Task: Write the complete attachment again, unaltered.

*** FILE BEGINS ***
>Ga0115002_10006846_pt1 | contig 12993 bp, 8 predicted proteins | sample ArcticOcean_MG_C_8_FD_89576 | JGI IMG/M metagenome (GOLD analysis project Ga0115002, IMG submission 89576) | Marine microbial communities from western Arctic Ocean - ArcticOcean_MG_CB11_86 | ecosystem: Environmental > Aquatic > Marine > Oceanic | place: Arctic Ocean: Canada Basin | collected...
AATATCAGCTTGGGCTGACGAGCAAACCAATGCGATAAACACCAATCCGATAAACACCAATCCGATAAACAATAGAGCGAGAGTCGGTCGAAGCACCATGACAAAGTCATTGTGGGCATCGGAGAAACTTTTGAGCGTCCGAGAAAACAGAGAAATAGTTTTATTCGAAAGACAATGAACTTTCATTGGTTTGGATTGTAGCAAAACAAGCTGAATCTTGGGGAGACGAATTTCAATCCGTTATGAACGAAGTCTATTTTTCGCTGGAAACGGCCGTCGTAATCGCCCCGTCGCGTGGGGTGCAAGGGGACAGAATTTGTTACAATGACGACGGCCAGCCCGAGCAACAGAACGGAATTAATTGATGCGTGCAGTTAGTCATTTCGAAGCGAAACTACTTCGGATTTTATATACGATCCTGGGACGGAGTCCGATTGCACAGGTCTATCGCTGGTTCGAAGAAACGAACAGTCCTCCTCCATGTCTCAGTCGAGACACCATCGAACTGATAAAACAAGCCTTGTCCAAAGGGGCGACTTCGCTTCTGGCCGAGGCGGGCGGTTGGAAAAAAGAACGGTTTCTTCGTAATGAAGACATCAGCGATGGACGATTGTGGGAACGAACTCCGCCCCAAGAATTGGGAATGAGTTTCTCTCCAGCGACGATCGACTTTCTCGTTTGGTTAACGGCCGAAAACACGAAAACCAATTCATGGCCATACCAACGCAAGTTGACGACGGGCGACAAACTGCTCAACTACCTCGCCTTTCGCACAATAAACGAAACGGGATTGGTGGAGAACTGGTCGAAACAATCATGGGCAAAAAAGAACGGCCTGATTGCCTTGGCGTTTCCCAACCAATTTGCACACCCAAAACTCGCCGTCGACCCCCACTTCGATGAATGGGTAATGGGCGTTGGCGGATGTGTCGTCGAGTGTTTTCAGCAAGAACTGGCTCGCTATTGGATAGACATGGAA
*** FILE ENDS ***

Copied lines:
>Ga0115002_10006846_pt1 | contig 12993 bp, 8 predicted proteins | sample ArcticOcean_MG_C_8_FD_89576 | JGI IMG/M metagenome (GOLD analysis project Ga0115002, IMG submission 89576) | Marine microbial communities from western Arctic Ocean - ArcticOcean_MG_CB11_86 | ecosystem: Environmental > Aquatic > Marine > Oceanic | place: Arctic Ocean: Canada Basin | collected...
AATATCAGCTTGGGCTGACGAGCAAACCAATGCGATAAACACCAATCCGATAAACACCAATCCGATAAACAATAGAGCGAGAGTCGGTCGAAGCACCATGACAAAGTCATTGTGGGCATCGGAGAAACTTTTGAGCGTCCGAGAAAACAGAGAAATAGTTTTATTCGAAAGACAATGAACTTTCATTGGTTTGGATTGTAGCAAAACAAGCTGAATCTTGGGGAGACGAATTTCAATCCGTTATGAACGAAGTCTATTTTTCGCTGGAAACGGCCGTCGTAATCGCCCCGTCGCGTGGGGTGCAAGGGGACAGAATTTGTTACAATGACGACGGCCAGCCCGAGCAACAGAACGGAATTAATTGATGCGTGCAGTTAGTCATTTCGAAGCGAAACTACTTCGGATTTTATATACGATCCTGGGACGGAGTCCGATTGCACAGGTCTATCGCTGGTTCGAAGAAACGAACAGTCCTCCTCCATGTCTCAGTCGAGACACCATCGAACTGATAAAACAAGCCTTGTCCAAAGGGGCGACTTCGCTTCTGGCCGAGGCGGGCGGTTGGAAAAAAGAACGGTTTCTTCGTAATGAAGACATCAGCGATGGACGATTGTGGGAACGAACTCCGCCCCAAGAATTGGGAATGAGTTTCTCTCCAGCGACGATCGACTTTCTCGTTTGGTTAACGGCCGAAAACACGAAAACCAATTCATGGCCATACCAACGCAAGTTGACGACGGGCGACAAACTGCTCAACTACCTCGCCTTTCGCACAATAAACGAAACGGGATTGGTGGAGAACTGGTCGAAACAATCATGGGCAAAAAAGAACGGCCTGATTGCCTTGGCGTTTCCCAACCAATTTGCACACCCAAAACTCGCCGTCGACCCCCACTTCGATGAATGGGTAATGGGCGTTGGCGGATGTGTCGTCGAGTGTTTTCAGCAAGAACTGGCTCGCTATTGGATAGACATGGAA